It is with an enlightened mind that we need to approach museums. While the educational value of a museum visit cannot be overstated, it is important to be conscious of the historical and contemporary role that museums play in both power imbalance and restorative justice. After the fresh wave of Black Lives Matter which erupted in 2020 post the death of George Flyod, a number of Western museums have restored looted relics which were initially acquired under less than ideal circumstances, such as the Jacques Chirac Museum in Paris which returned some Benin artifacts looted around the 1900s and held in France since, and the Vatican museum returning some of the Greek Parthenon Marbles, thereby restoring the dignity and heritage of these nations though art repatriation and decolonization of collections.

The accumulation and display of historical memory in museums have come under scrutiny in the 21st century for their colonial legacy, lack of gender and racial diversity and representation, and cultural appropriation; calls for decolonization of collections, repatriation and restitution of appropriated heritage, and the reevaluating of the narratives and stories they present about heritage items, focusing on multiple perspectives and diverse voices, have been at the forefront of contemporary museological discourses.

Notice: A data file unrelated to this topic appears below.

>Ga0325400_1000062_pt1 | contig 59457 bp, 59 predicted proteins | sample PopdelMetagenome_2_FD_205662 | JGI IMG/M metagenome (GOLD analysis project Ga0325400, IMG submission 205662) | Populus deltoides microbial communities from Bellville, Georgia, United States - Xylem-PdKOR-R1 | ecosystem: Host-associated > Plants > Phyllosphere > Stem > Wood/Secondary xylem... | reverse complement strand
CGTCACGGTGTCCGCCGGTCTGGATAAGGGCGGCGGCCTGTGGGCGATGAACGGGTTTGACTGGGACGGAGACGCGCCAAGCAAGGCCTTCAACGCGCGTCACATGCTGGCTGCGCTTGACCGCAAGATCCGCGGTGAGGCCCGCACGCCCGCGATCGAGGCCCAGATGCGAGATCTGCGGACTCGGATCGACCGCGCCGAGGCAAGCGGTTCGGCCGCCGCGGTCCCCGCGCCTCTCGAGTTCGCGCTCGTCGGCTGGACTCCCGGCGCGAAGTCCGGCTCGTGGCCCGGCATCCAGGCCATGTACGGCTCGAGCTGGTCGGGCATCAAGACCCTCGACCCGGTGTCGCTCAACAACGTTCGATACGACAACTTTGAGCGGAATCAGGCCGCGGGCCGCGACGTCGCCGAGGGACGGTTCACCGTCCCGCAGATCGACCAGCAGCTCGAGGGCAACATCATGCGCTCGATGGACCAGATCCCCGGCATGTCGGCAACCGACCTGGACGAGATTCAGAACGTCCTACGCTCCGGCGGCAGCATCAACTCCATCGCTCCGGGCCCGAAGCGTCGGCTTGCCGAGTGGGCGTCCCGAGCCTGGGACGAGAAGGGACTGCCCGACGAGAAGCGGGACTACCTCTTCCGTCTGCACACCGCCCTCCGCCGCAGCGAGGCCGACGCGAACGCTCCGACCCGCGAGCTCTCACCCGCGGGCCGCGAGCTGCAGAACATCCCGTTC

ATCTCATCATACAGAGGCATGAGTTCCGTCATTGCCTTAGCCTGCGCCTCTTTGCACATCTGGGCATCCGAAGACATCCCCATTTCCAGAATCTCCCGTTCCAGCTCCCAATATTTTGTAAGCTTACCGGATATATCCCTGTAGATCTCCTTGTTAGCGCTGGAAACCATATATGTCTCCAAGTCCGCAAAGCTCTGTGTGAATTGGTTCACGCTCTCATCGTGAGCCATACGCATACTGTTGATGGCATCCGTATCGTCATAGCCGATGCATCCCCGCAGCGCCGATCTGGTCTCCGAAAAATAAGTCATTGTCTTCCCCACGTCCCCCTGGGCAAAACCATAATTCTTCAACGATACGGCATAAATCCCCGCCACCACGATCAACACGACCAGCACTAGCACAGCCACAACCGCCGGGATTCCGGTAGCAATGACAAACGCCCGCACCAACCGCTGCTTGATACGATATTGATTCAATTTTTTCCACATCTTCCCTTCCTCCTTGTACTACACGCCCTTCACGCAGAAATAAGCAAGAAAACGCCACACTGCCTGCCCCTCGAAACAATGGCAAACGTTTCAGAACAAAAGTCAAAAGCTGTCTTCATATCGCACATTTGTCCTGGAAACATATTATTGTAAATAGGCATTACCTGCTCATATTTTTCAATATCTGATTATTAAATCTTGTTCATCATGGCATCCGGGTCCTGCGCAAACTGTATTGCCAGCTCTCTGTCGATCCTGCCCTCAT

Below is an elemental guide to visiting museums with specific questions that are applicable to most heritage museum visits. The goal of the questions is to stir the mind as well as the imagination, opening new modes of engagement and research pathways. The questions are designed from the broad to the specific, in order to serve all levels of heritage scholars. It is always advisable to answer these questions while in the museum space. They are pedagogical tool which can be given to students on independent visits but can equally be helpful to anyone who finds museum visits to be daunting. The answers to these questions can serve as a draft or starting point for any write-up that you need to do on your museum visit.